From My Bookshelf: The Day My Mother Changed Her Name and Other Stories, by William D. Kaufman
Recently I had the great pleasure of reading a new release from Syracuse University Press’s “Library of Modern Jewish Literature” series: The Day My Mother Changed Her Name and Other Stories, by William D. Kaufman. As a bonus, one of the book’s two forewords is by Max Apple, whose work I’ve also discussed on this blog.
The second foreword to this unusual collection comes from Carol Montparker, to whom the book owes much. It was Montparker’s discovery of Kaufman and his stories–Kaufman attracted her attention when reading from his work to audiences at the assisted living residence where both he and Montparker’s mother were residing–that led to this publication. “I got it into my head that I must find a publisher for Bill Kaufman,” Montparker writes. And after making copies of Kaufman’s stories, researching publishers, and contacting editors on Kaufman’s behalf, Montparker struck gold with Syracuse. And in his tenth decade of life, William Kaufman published his first story collection.
Montparker believes that Kaufman’s writing is “not unlike I.B. Singer’s in its folkloric aspects, with a dash of S.J. Perelman’s ironic humor thrown in but even more charming and witty and altogether engaging.” I probably shouldn’t admit that I’ve read relatively little Singer or Perelman, but if they’re anything like Kaufman, I’ll have to remedy that soon!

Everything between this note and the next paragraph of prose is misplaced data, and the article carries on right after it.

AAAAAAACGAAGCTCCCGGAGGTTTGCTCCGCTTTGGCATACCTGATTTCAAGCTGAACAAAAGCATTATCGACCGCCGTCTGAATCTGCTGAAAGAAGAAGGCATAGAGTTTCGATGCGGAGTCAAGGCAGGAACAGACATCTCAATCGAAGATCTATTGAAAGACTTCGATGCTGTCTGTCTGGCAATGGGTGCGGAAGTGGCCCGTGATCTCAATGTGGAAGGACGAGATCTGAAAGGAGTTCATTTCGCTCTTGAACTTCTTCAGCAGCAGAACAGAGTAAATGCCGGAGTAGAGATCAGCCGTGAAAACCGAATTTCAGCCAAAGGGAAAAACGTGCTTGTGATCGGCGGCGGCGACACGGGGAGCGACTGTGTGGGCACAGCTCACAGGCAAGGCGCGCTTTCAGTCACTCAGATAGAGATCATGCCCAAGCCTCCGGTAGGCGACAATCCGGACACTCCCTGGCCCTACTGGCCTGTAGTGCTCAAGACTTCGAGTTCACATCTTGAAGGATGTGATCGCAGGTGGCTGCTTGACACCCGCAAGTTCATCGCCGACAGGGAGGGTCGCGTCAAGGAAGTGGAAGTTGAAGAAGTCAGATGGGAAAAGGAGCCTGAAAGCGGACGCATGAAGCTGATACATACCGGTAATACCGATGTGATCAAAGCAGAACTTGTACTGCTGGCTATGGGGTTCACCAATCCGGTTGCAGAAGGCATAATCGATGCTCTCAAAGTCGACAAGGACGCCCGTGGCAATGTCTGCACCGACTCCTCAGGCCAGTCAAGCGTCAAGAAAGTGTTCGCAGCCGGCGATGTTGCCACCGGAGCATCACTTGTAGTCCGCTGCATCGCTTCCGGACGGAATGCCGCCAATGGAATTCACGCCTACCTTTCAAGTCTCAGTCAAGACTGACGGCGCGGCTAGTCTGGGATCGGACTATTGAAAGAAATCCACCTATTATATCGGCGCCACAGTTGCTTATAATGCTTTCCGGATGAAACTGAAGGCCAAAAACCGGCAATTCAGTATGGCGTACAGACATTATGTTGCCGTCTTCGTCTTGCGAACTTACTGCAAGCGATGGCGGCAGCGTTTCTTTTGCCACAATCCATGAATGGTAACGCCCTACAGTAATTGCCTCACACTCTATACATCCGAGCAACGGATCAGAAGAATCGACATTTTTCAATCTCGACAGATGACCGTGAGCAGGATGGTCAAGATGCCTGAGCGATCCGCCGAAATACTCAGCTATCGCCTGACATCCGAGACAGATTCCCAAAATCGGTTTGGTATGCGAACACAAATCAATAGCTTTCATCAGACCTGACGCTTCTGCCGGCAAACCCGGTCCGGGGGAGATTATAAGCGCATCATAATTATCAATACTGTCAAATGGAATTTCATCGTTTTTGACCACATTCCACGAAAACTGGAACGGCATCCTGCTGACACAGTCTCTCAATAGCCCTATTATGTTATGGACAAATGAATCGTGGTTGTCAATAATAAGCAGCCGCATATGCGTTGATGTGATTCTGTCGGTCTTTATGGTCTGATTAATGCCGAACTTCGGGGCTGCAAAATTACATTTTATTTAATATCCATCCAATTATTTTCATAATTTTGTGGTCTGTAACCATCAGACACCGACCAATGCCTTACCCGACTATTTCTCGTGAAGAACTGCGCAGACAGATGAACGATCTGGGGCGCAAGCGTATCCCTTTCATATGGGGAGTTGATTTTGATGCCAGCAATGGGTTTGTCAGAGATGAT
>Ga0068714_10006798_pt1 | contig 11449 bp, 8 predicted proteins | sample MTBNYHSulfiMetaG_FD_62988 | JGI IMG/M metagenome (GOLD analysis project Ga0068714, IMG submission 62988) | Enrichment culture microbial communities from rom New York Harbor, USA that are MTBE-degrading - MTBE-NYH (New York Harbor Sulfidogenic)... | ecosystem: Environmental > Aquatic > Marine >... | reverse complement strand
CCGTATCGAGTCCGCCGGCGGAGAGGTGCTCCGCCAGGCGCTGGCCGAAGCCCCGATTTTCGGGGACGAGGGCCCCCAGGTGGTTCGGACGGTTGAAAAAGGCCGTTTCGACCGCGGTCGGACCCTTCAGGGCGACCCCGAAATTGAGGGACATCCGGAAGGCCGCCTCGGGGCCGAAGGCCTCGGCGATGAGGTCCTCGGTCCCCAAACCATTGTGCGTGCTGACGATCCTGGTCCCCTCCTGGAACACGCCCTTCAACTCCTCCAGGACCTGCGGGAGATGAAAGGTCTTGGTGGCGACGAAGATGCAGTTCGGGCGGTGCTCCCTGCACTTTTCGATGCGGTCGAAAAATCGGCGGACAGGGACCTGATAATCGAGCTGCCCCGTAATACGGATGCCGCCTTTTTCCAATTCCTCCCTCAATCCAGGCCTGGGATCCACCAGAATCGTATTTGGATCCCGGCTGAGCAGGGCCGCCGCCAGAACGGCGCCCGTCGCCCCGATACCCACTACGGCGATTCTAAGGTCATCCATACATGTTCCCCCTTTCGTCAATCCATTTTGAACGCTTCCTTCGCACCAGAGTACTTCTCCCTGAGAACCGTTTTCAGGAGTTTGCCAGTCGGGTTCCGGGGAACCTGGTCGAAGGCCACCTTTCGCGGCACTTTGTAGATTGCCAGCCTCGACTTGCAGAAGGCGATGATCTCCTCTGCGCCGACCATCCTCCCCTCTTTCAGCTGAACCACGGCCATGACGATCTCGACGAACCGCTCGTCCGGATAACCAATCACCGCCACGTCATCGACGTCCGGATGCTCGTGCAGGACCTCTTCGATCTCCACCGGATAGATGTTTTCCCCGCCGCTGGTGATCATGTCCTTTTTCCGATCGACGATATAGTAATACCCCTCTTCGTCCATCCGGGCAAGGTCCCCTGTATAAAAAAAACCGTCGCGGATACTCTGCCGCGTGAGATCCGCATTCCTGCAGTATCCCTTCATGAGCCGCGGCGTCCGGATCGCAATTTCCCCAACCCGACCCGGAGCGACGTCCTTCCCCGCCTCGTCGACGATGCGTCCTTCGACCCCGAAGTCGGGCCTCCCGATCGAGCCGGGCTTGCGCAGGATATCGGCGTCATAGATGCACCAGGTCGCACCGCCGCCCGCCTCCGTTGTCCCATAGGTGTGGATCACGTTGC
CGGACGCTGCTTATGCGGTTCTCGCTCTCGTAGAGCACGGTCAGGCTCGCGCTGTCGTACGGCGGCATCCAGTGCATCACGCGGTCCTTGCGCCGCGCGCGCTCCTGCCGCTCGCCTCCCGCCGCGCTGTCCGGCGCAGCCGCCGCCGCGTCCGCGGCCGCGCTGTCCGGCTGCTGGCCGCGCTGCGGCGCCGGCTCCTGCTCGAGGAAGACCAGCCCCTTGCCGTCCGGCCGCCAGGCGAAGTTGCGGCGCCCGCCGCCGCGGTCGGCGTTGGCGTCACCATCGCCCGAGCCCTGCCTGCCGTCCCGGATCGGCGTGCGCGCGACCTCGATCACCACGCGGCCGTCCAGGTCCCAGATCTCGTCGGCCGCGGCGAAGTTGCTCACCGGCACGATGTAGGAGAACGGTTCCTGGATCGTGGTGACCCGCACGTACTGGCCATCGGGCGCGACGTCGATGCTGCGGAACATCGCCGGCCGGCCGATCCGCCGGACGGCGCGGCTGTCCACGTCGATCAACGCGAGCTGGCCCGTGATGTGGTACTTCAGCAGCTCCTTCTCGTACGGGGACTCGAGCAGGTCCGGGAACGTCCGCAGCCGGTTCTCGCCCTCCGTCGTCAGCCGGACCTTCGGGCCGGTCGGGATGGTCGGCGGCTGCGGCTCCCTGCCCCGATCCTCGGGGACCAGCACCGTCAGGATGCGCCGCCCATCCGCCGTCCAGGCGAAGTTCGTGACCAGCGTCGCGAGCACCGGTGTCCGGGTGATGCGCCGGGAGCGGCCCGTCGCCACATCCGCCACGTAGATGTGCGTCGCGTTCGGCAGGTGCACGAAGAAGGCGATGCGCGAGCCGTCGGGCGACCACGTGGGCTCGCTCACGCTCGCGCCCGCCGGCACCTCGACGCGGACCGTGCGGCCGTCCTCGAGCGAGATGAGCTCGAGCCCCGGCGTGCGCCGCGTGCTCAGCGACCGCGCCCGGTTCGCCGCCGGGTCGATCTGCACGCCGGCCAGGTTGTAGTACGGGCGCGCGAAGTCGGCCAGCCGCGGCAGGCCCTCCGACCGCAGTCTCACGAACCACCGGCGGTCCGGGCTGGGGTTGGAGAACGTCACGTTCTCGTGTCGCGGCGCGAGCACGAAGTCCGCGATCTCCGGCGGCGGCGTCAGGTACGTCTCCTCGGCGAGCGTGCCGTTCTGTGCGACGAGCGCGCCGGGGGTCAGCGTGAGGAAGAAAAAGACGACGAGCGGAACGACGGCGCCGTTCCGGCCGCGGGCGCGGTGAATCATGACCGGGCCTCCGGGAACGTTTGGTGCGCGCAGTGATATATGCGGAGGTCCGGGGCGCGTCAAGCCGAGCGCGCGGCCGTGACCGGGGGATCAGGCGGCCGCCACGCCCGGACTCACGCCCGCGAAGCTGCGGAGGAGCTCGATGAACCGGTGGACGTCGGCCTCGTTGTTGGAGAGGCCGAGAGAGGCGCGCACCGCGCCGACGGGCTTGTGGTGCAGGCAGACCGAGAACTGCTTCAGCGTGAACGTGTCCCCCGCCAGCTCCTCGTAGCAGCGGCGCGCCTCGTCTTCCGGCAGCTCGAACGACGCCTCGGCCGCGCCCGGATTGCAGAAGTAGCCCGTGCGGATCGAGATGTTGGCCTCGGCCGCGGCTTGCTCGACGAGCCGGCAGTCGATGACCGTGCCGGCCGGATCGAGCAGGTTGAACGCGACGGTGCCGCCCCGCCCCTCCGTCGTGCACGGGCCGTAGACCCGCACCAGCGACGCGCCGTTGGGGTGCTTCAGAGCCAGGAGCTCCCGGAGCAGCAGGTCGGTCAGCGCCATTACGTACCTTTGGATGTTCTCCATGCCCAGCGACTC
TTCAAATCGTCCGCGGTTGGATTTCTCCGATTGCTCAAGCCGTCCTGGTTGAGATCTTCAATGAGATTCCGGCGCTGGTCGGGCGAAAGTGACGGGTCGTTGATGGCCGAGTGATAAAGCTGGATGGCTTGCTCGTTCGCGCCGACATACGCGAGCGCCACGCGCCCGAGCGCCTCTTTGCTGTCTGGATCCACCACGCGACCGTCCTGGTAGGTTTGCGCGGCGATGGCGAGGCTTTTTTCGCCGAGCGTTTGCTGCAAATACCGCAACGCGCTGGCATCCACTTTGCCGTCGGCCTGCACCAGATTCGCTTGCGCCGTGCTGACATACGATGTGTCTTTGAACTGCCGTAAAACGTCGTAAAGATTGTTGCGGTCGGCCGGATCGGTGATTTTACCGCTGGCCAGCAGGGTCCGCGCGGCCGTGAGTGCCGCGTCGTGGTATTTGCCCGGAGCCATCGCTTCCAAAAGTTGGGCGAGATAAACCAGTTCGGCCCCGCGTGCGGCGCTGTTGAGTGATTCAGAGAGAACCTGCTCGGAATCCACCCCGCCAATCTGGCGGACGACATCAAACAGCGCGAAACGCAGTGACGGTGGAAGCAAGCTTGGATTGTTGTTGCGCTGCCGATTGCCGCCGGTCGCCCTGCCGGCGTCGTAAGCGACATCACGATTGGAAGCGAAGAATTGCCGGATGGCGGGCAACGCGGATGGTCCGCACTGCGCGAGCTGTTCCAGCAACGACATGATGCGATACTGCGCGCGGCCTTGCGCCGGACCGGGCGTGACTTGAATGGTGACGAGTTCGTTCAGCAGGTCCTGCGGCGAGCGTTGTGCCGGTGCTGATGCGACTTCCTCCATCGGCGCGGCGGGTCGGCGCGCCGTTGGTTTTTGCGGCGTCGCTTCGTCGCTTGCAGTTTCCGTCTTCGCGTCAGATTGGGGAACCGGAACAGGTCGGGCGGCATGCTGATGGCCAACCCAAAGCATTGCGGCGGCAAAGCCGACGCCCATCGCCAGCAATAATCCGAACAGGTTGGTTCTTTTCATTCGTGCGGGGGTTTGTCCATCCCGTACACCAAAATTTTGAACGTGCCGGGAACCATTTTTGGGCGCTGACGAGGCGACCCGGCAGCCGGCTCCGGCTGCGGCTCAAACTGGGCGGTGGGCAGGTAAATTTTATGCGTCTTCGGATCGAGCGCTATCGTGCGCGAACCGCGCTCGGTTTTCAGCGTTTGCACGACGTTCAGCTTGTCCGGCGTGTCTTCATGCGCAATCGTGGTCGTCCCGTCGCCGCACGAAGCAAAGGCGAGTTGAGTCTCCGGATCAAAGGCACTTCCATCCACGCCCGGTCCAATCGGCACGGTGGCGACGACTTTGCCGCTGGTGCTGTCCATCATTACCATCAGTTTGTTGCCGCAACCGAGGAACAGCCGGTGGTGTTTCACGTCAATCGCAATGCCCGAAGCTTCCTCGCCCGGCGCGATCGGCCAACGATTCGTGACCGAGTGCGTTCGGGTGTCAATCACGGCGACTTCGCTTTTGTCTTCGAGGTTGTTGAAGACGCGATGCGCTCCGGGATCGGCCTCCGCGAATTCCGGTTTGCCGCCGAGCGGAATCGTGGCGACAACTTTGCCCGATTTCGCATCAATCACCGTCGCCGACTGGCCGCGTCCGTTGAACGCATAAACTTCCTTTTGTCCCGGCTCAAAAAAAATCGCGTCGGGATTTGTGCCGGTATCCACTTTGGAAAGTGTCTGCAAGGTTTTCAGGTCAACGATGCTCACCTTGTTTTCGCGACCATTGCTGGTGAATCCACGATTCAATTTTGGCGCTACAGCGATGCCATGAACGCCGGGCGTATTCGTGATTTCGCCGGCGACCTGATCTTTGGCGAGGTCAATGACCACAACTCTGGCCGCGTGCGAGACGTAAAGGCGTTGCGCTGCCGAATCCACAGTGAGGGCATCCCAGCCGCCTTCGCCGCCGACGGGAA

Because these stories–most very brief and seemingly rooted in the author’s early twentieth-century childhood (the jacket also characterizes them as “semi-autobiographical works” and informs us that Kaufman is “the son of Jewish immigrants from Lithuania and the Ukraine”)–are simply a pleasure to read. If you’re yearning to immerse yourself for a little while in a Yiddish-inflected America, to a world of observant Jews who send their children to cheder in the American Northeast, then you’ll find your place in these stories. And there’s a bonus: a glossary to help those of us who may have become too assimilated here in the United States to recognize every Hebrew or Yiddish word.
Most serious reviewers try to avoid words like “heartwarming,” but I can’t deny that these stories warmed my heart. They may well do the same for yours.